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Paris protests reveal fracture between France’s haves and have-nots – National

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PARIS – A grassroots protest movement in France has ballooned and radicalized, unleashing anger that devastated the heart of Paris in weekend riots and revealed a fracture in the country between the haves and have-nots.

Tough talk by unpopular President Emmanuel Macron, who has been roundly blamed for the chaos, isn’t likely to mend the growing sense of social injustice.

Discontent about the rising cost of living among the “little people,” as many protesters call themselves, had been growing, along with a sense of marginalization. The approach of Macron’s fuel tax increases in January, meant to wean the French off fossil fuels, has caused things to snap.

READ MORE: Why France’s ‘yellow vest’ protesters are rioting in Paris and across the country

The weekend violence in Paris, in which more than 130 people were injured and over 400 were arrested, was the worst in the country in decades, officials have said.

The protesters say they want to level a playing field that they believe is tipped in favour of the elite and well-off city dwellers.

The fuel tax “was the spark,” said Thierry Paul Valette, a Paris protest co-ordinator, in an interview. “If it hadn’t been (that), it would have been something else.”

WATCH: Police come under attack during protest at Arc de Triomphe







“People want fair fiscal justice. They want social justice,” he added, as well as improved purchasing power.

Members of the nationwide movement call themselves the “yellow vests,” after the fluorescent safety clothing that all French motorists are obliged to keep in their cars.

“It’s clear the position of President Emmanuel Macron is untenable … contempt for a France that suffers and contempt for a France that’s not doing well,” Valette said.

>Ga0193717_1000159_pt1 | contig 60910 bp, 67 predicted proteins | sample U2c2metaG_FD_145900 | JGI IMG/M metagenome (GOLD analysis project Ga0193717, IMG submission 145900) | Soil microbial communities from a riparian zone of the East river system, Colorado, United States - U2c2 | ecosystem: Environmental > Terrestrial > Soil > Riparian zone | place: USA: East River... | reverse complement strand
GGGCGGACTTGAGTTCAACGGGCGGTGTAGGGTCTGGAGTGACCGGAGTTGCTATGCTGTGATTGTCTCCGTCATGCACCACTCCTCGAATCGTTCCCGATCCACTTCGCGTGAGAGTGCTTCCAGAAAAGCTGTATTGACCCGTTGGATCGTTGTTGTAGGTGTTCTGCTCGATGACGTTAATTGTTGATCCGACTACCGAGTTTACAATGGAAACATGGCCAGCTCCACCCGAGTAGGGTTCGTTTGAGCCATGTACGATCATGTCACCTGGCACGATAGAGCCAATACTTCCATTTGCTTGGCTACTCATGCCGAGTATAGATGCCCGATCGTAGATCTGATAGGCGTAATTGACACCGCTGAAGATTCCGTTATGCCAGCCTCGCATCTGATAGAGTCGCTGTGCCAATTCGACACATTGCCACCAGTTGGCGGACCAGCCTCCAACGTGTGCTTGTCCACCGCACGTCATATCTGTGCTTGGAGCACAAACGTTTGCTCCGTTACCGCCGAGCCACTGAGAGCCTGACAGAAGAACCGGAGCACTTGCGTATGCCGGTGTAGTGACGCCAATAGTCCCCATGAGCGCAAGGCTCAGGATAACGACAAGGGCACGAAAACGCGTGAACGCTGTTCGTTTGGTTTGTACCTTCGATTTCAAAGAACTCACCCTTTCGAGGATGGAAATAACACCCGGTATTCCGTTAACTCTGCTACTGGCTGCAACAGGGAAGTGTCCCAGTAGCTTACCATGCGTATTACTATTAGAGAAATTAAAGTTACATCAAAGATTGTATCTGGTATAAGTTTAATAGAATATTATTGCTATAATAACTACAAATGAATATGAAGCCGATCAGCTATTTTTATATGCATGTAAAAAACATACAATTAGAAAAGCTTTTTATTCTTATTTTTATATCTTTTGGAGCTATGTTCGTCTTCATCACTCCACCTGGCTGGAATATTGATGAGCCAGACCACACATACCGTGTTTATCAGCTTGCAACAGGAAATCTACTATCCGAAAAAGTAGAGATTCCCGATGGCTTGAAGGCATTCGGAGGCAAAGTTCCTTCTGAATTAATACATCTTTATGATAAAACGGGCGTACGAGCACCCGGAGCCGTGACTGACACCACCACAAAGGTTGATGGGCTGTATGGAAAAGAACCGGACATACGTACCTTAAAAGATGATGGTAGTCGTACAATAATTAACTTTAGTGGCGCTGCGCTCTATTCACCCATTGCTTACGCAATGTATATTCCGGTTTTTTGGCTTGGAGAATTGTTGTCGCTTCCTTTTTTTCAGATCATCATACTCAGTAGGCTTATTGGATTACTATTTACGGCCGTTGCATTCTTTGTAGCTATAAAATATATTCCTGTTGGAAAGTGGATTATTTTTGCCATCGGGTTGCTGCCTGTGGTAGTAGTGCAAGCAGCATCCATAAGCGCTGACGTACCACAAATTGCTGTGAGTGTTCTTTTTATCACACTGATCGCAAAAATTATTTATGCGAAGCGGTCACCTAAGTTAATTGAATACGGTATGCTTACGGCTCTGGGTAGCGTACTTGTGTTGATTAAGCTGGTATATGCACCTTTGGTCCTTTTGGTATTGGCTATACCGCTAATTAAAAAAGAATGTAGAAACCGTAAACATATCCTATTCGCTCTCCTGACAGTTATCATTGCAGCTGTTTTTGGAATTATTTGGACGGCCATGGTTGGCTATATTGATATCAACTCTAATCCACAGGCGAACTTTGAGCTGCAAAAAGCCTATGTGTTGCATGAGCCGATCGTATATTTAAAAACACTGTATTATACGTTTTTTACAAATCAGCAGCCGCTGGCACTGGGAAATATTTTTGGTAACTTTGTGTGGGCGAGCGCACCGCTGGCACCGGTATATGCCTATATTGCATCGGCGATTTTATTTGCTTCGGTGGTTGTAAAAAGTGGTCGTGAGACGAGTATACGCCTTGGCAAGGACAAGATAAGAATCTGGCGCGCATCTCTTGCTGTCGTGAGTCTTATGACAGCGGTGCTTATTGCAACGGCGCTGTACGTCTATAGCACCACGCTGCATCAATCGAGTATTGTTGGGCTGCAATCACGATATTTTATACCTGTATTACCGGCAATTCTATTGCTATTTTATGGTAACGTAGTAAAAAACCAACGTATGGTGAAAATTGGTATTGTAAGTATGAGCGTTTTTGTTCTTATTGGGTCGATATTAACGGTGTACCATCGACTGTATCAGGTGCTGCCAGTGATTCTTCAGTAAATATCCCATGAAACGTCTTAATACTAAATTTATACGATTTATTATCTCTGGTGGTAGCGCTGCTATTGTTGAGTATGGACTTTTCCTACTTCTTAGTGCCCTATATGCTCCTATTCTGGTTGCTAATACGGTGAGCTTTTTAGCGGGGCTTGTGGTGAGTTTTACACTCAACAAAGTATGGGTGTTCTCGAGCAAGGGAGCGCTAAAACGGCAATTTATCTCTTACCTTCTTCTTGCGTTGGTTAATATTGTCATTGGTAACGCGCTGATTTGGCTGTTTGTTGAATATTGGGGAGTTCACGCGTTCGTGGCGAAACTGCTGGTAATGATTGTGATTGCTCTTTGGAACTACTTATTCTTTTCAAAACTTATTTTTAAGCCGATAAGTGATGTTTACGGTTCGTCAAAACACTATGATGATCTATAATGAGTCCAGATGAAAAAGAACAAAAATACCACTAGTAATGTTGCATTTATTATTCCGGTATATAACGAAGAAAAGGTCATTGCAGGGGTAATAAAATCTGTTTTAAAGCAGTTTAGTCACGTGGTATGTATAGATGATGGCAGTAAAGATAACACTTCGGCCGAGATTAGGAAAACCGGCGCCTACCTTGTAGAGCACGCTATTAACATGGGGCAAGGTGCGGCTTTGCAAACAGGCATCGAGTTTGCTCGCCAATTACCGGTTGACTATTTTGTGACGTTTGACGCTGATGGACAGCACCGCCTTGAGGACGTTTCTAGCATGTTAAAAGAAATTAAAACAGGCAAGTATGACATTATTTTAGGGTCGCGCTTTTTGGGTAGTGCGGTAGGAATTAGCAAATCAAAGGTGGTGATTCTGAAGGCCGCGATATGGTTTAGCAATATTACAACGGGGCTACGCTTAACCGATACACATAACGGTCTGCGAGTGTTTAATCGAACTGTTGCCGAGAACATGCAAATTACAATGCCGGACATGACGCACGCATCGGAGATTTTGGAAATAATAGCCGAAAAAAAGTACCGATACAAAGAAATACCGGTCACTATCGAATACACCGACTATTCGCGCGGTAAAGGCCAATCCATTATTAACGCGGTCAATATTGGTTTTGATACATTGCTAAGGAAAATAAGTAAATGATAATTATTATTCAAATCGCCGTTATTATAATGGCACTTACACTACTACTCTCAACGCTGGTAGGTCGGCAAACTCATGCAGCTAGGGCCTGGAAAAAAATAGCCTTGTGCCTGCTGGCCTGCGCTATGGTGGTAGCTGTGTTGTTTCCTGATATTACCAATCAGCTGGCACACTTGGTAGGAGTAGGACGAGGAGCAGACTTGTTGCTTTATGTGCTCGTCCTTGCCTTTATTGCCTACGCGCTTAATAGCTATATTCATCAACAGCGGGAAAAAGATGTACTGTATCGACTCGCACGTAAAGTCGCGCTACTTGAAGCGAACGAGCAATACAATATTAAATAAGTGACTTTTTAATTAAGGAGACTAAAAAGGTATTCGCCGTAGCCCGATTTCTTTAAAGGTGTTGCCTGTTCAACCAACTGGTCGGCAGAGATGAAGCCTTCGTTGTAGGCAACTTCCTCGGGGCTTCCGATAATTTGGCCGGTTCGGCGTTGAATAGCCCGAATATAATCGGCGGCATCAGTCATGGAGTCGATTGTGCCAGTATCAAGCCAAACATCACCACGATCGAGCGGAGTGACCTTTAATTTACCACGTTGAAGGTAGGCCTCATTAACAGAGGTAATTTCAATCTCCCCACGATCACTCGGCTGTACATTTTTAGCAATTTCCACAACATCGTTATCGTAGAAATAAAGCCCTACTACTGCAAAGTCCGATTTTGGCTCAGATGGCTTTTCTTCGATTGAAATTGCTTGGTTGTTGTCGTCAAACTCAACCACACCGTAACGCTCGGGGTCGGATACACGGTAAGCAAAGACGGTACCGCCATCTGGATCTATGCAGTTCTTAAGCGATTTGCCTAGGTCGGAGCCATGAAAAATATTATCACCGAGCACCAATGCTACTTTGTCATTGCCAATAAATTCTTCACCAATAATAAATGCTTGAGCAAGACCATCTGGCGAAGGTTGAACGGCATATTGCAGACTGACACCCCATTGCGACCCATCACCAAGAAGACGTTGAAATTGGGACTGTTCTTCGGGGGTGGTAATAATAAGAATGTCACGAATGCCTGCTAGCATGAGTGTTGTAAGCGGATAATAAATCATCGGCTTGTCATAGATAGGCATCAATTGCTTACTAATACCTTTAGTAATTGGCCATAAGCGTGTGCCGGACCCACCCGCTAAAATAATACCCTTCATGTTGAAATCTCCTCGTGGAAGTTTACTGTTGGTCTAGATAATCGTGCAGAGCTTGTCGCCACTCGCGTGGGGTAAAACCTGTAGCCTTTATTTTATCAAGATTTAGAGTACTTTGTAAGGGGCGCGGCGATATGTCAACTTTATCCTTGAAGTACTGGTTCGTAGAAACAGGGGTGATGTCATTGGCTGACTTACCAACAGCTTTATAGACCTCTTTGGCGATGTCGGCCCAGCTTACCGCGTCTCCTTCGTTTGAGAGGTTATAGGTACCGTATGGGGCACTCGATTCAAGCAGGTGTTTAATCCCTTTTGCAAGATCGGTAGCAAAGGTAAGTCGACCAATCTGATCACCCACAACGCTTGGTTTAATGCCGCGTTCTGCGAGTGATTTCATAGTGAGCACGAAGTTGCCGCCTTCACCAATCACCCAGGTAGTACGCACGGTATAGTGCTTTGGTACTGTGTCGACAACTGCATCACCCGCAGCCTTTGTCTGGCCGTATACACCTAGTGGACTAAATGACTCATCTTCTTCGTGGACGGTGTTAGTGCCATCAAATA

READ MORE: Protesters angry about rising taxes clash with police in Paris, 81 arrested

The Yellow Vest movement has no leaders but is trying to organize and choose legitimate representatives to negotiate with the government. An attempt to meet last week with Prime Minister Edouard Philippe failed. Reports that another rendezvous announced for Tuesday was cancelled by the protesters could not be immediately confirmed.

The movement, which organized on social media in October, was initially made up of retirees, the self-employed, artisans and others having a hard time making ends meet, often from rural France and in their 30s and 40s, said Sorbonne sociologist Jean-Francois Amadieu, an expert in social movements.

As the government braces for a fourth weekend of protests, discontent spread Monday to ambulance workers and some high schools with students upset about scholastic reforms.

WATCH: French ambulance drivers protest against Macron’s reforms







That’s a danger sign, according to Amadieu, who believes the protests could have been nipped in the bud weeks ago.

He said the 40-year-old Macron, who is surrounded by a young team with little experience, misread the signs of the extent of discontent and failed to understand that refusing to budge on a policy isn’t always the best route to take in France.

“These are people who think you govern a nation like a startup,” Amadieu said.

READ MORE: Paris police fire tear gas as ‘yellow vest’ protests rage over rising fuel costs

Macron, whose popularity is plummeting, is also widely seen as arrogant with a style that ruffles sensitivities, such as telling an unemployed man he can find a job if he “crosses the street,” or advising a retiree not to complain.